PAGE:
Stuffing vs. Dressing the Perennial Debate

 

by Glenn Sawyerdressing1

Every year about this time people start digging out their favorite family recipes and the debate begins…

Is it Stuffing or Dressing, are they the same or not, do ingredients make the difference? Well, after extensive research and historical study I have an answer, and of course my ‘Stuffing’ recipe.
From a culinary side The Joy of Cooking, one of the iconic reference cook books ever published, says the difference is Stuffing is placed inside the object (bird, pork chop, fish, etc.) and dressing is cooked on the side and the dictionary terminology established in 1538 it seems to support this view.
The National Turkey Federation won’t take a side, and states the terms are interchangeable. I understand in Canada Dressing contains no meat but Stuffing usually has it included. Some feel Stuffing is more moist while Dressing can have a crispier texture, but one thing is for sure, if you do ‘Stuff’ be sure to do it right before you cook and that it reaches at least 165 degrees in temperature (or take it out of the fowl and give it a bit more cooking while the turkey rests prior to carving).
Looking at it from a current usage point of view it seems to be a North / South thing. In the North, above the Mason Dixon Line, the white bread based side dish served at Thanksgiving is ‘Stuffing’ and here in the South the cornbread or rice based dish is ‘Dressing’. From an ingredient point of view it seems the origin of the dish was what was available, which is how you end up with Oysters being included along the Coast and in Louisiana things like Andouille or chicken livers and rice.
Most recipes include bread (white, rye, biscuits, crackers, corn, etc.), some vegetables, seasoning and something to moisten the mixture. The exact measurements really depend on your tastes.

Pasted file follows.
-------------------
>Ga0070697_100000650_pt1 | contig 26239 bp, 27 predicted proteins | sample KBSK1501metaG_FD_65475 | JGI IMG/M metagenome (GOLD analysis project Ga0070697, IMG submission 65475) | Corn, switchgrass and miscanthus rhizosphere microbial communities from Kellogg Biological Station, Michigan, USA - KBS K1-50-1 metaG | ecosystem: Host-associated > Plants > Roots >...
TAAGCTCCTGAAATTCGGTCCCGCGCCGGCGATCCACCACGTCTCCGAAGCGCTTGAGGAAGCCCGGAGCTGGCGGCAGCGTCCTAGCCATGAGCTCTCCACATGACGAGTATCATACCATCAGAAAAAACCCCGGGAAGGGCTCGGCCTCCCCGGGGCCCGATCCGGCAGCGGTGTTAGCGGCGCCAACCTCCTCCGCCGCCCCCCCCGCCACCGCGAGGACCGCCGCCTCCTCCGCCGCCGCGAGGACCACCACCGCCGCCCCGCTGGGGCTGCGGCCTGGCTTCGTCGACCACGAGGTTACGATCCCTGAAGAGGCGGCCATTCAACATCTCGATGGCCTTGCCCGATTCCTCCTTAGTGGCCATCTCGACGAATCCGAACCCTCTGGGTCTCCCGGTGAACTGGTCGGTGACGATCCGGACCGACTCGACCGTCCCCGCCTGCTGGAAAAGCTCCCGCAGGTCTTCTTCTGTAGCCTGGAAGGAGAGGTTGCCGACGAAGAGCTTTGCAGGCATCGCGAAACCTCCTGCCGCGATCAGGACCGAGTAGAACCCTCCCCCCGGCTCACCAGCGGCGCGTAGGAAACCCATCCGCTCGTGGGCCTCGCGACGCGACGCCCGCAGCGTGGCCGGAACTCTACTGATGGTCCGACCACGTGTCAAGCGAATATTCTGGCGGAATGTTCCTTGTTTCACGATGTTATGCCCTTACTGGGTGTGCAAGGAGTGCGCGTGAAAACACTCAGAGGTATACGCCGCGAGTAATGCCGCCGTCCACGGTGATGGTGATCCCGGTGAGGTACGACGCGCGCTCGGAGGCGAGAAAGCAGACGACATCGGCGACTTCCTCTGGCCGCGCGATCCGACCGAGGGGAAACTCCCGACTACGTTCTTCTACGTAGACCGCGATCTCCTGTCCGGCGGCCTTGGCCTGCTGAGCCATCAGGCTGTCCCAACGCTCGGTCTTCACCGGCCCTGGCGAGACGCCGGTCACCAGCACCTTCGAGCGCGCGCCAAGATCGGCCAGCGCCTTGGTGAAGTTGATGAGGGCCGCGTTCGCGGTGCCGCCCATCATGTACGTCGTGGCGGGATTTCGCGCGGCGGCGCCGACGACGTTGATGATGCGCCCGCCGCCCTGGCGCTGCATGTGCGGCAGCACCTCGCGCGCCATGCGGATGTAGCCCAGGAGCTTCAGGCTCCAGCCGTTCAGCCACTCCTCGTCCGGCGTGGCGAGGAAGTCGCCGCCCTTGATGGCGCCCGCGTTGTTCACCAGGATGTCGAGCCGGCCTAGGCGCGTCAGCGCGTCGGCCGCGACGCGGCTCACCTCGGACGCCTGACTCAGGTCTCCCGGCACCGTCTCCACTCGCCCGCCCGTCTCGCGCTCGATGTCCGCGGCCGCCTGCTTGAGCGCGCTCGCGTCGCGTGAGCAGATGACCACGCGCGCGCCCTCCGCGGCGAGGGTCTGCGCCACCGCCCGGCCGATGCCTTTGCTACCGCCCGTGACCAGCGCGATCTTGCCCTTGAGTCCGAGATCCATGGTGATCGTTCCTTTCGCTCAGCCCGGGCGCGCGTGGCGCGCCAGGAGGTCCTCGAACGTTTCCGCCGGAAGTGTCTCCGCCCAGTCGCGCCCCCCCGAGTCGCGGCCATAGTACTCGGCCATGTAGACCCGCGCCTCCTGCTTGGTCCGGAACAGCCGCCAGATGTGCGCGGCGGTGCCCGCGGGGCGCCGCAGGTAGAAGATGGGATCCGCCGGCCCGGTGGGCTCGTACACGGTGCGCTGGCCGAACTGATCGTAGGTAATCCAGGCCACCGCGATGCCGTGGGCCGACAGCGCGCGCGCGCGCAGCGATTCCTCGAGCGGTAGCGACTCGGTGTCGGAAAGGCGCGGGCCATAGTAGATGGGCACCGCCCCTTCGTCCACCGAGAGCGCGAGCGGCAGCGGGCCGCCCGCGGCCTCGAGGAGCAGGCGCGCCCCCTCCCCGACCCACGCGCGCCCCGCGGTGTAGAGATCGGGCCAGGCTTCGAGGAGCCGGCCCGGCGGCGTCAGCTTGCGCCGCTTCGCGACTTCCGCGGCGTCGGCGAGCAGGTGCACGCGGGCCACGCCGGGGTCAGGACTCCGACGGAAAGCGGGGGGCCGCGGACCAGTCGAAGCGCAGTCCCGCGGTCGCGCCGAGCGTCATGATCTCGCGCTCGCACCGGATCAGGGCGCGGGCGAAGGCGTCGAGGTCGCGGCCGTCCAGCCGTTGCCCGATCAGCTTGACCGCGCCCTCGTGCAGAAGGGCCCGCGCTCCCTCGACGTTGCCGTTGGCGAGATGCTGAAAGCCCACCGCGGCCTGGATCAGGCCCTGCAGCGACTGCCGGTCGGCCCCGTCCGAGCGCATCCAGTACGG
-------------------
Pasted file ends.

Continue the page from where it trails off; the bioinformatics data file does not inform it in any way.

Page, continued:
My recipe, taught to me by my mom and that I have tweaked is:
Diced Onions and Celery sautéed in butter
1 part spicy sausage 1 part sage sausage cooked and crumbled (save drippings to add later) or as a variation try minced Country Ham
Chicken stock (If you really want to get into this make your own)
Bread Cube and Crumb (I save my extra and cut it into cubes then dry it so I end up with a mixture of breads)
Fresh sage (Chopped) you could use poultry seasoning
Chestnuts chopped and toasted (replace these with oysters or chicken livers)
Combine all ingredients and season to taste with salt and pepper. I like mine moist but it has to retain the texture not become a mush, so the amount of butter and chicken stock may vary. Cook covered in a casserole then uncover in the last 20 minutes to crisp up the top. This provides the texture without drying the overall dish out.
In the end, North, South, East or West where you grew up has more to do with dressing vs. stuffing and every families traditional recipes are the bedrock when we gather to celebrate and give thanks for our blessings.
Each year in my house we work to find a balance between the tradition and something new so we can make new traditions and keep the ones we all hold most precious.
Till next month, Happy Thanksgiving!
Glenn signature